Exploring Immortality: A Comparative Analysis of Sonnet 18 and Death

Categories: William Shakespeare


In the works of William Shakespeare's "Sonnet 18" and John Donne's "Death," the theme of escaping death is eloquently explored. Both poets posit that the fear of death is unwarranted, as it is intertwined with the continuum of life. Through rich employment of imagery, metaphors, and personification, these sonnets convey profound messages about mortality and immortality. Despite sharing common ground in advocating for the acceptance of death, the two poems diverge in their perspectives on achieving immortality.

Confronting Death: John Donne's Perspective

John Donne, in his poem "Death," fearlessly confronts the personified entity of death.

The speaker challenges the conventional perception of death as mighty and dreadful, asserting its lack of true power. By invoking Christian beliefs, Donne introduces the idea of life after death, countering the notion that death signals the end. The metaphorical comparison of death to "rest and sleep" is particularly striking, as it portrays death as a peaceful transition, akin to a temporary slumber that one wakes up from (5).

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The poet argues that death, in its role as an end to worldly troubles, is a benefactor to humanity. The imagery of the best men finding relief in death underscores the idea that it is a release from the burdens of life (7-8). Donne employs vivid language to depict death as a servant bound by fate, chance, kings, and desperate men, revealing the lack of autonomy death possesses in the grand scheme of existence (9). As the poem progresses, death is associated with poison, war, and sickness, challenging the traditional fear associated with this inevitable part of life.

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Immortality Through Beauty: William Shakespeare's Sonnet 18

Shakespeare, in "Sonnet 18," takes a different route to conquer death by immortalizing beauty in verse. The predominant literary device in "Sonnet 18" is imagery, exemplified by the line "Rough winds do shake the darling buds of May." Alongside imagery, Shakespeare employs personification and hyperbole to reinforce the enduring beauty metaphor of his subject.

The poem begins with an appreciation of beauty, contemplating whether the speaker's beloved should be compared to a summer's day (1). Through vivid imagery, the poet likens the beloved to the splendors of nature associated with summer, emphasizing the allure and radiance of the person in question.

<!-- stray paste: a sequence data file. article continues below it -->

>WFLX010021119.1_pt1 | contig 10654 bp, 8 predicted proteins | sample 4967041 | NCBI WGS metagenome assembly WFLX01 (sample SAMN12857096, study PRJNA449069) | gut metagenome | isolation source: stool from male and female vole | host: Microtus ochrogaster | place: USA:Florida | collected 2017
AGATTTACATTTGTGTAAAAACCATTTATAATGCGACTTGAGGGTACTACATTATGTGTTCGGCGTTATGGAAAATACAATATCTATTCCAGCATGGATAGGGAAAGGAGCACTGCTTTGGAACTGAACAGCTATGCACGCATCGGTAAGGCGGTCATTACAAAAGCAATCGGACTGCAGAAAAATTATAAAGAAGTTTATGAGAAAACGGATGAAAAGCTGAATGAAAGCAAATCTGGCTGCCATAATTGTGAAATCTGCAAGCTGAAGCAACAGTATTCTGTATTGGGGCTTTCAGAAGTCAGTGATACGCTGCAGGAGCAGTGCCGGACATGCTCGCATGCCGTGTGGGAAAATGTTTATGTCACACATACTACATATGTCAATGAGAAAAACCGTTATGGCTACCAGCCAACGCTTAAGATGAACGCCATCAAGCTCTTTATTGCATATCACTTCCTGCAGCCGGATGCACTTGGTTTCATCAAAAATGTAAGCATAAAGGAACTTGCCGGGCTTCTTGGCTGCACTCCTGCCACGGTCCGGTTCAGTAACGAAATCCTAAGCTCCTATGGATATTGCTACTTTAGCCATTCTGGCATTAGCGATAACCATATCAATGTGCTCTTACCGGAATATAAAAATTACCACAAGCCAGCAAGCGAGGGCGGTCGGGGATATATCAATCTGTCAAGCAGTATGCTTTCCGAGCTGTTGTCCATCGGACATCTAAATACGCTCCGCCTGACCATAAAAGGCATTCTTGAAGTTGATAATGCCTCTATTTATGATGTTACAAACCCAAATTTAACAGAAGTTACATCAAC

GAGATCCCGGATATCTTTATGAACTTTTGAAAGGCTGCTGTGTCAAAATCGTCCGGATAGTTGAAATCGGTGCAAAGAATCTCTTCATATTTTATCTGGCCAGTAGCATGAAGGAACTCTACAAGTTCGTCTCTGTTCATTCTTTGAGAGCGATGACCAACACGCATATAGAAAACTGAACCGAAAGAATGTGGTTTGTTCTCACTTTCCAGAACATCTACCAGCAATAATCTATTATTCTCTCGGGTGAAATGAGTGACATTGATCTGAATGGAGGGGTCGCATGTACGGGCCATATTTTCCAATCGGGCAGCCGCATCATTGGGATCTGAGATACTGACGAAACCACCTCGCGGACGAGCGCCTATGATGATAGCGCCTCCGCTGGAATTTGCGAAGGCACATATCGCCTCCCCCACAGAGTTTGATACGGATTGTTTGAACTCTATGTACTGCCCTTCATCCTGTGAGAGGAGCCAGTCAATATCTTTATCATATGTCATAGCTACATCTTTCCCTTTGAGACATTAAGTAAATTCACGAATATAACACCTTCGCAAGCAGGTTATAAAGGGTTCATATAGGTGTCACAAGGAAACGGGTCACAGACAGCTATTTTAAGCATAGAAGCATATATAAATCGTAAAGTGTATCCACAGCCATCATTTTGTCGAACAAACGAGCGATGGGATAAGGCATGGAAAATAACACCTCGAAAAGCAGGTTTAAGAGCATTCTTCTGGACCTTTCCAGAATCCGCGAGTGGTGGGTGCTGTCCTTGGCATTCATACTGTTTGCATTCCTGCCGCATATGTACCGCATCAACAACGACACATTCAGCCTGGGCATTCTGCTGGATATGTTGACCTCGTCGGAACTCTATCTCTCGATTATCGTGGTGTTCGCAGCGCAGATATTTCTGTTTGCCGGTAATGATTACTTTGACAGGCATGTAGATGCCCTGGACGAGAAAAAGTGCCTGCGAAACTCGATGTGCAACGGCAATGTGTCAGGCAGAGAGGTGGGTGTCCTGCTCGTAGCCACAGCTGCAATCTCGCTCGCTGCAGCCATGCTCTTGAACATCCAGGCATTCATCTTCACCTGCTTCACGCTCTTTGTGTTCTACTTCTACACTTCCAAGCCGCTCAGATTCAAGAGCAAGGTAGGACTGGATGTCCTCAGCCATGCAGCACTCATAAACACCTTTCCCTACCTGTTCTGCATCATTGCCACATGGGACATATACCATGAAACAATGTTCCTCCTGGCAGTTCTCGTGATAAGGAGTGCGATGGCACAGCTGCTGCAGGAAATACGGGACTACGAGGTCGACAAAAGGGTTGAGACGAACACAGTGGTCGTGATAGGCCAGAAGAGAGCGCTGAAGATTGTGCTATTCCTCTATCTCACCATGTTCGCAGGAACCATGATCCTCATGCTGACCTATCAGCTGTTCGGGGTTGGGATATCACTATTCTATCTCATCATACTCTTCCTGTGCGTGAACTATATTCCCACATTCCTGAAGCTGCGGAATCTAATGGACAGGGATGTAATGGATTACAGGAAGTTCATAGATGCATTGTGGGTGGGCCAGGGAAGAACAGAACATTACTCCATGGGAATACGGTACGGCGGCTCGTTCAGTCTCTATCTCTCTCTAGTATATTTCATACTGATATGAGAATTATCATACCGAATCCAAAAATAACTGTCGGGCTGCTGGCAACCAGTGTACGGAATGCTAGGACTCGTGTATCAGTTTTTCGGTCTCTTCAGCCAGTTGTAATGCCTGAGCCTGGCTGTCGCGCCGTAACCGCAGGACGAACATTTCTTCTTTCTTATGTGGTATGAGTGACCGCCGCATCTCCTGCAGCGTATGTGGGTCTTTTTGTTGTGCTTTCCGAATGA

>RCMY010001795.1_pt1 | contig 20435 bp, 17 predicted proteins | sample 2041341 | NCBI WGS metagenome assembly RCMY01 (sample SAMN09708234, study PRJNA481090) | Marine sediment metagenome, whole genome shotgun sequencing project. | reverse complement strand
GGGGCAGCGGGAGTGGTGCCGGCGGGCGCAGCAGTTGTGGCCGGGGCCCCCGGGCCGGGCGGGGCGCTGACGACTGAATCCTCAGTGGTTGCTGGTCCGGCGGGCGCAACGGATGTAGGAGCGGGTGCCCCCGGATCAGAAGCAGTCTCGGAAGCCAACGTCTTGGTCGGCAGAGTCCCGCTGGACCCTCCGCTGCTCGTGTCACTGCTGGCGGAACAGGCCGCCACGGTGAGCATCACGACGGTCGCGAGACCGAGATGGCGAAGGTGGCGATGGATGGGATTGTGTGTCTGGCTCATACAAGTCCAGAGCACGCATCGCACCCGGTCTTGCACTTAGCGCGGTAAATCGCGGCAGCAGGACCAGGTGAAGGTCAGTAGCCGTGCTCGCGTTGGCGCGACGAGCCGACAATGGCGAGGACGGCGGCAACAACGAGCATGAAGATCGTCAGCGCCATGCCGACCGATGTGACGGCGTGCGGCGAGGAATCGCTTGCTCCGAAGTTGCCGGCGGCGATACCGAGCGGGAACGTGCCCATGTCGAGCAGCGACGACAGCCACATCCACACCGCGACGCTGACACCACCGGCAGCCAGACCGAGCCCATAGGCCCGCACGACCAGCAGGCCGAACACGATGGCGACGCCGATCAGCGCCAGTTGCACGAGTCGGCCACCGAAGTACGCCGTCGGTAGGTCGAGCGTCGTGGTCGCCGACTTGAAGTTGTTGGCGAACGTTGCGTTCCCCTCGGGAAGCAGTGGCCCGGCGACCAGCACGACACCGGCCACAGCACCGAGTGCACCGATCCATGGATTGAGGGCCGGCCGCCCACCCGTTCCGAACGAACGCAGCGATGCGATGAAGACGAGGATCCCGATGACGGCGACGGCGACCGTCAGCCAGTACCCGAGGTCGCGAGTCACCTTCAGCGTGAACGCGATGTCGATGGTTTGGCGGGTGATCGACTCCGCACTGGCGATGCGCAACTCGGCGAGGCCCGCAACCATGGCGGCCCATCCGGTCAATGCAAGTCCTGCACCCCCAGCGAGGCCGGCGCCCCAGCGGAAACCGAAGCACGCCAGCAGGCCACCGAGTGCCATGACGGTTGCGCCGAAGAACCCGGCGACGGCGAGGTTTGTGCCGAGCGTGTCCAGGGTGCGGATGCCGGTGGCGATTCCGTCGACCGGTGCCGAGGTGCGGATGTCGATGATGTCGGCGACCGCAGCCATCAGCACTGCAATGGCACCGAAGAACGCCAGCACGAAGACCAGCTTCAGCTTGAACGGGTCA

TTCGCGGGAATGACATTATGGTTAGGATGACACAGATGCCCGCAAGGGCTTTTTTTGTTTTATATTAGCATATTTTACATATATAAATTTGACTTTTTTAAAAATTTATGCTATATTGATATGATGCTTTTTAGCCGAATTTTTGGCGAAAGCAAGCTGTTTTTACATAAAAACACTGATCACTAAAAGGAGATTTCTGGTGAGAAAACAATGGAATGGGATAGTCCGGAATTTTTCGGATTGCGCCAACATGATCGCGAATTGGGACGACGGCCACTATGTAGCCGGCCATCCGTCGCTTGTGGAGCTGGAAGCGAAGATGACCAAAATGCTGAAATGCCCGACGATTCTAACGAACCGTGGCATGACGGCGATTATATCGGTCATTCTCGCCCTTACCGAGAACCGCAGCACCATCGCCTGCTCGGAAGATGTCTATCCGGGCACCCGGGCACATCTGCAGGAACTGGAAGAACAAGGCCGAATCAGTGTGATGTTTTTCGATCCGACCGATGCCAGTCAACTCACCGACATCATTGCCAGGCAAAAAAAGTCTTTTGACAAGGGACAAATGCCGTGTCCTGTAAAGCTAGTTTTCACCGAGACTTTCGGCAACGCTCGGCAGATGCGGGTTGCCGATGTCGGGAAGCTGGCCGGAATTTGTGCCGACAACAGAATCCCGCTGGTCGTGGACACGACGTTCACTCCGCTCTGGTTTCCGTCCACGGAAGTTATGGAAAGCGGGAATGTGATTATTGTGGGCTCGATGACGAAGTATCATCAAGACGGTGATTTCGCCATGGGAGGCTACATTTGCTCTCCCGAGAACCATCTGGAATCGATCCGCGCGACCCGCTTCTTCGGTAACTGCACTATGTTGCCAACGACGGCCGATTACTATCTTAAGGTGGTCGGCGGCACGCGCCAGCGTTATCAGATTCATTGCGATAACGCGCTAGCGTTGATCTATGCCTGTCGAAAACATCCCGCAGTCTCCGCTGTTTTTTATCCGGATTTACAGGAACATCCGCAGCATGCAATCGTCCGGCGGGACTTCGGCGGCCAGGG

The repetition of the word "more" in the second stanza intensifies the beauty attributed to the beloved, surpassing the transient perfection of a summer day. Shakespeare acknowledges the imperfections of summer, using them as a metaphor to highlight the beloved's eternal nature. Despite the inevitable end of summer and the mortality observed in nature, the poet contends that the beloved's beauty will endure perpetually, thus achieving a form of immortality (9).

The concluding stanzas introduce the metaphor of the poem itself as a life-giving force. As long as people read and appreciate the sonnet, the beauty of the beloved remains alive and immortal. Unlike the fleeting season of summer, the poet's beloved is destined to persist beyond the constraints of time, immortalized in the verses of the sonnet (13-14).

Embracing Immortality: Common Ground in Divergent Views

Both "Sonnet 18" and "Death" share a common thread in challenging the fear of death, advocating for an acceptance that transcends mortal apprehensions. While Donne relies on religious beliefs to emphasize life after death and portrays death as a servant bound by external forces, Shakespeare immortalizes beauty through poetic expression. The poems collectively suggest that mortality is not to be feared, as it reveals the gateway to life after death, be it through religious conviction or the enduring power of art.


In conclusion, the exploration of immortality in "Sonnet 18" and "Death" showcases the poets' distinct approaches to confronting the inevitability of death. Donne's fearless confrontation and portrayal of death as a servant to external forces align with his Christian beliefs, offering solace in the promise of an afterlife. On the other hand, Shakespeare's sonnet immortalizes beauty through the art of poetry, presenting an alternative path to transcending mortality. While divergent in their methods, both poets ultimately encourage a perspective that embraces the continuity of life beyond the threshold of death.

Updated: Jan 04, 2024
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Exploring Immortality: A Comparative Analysis of Sonnet 18 and Death. (2016, Dec 16). Retrieved from https://studymoose.com/analysis-of-sonnet-18-by-william-shakespeare-essay

Exploring Immortality: A Comparative Analysis of Sonnet 18 and Death essay
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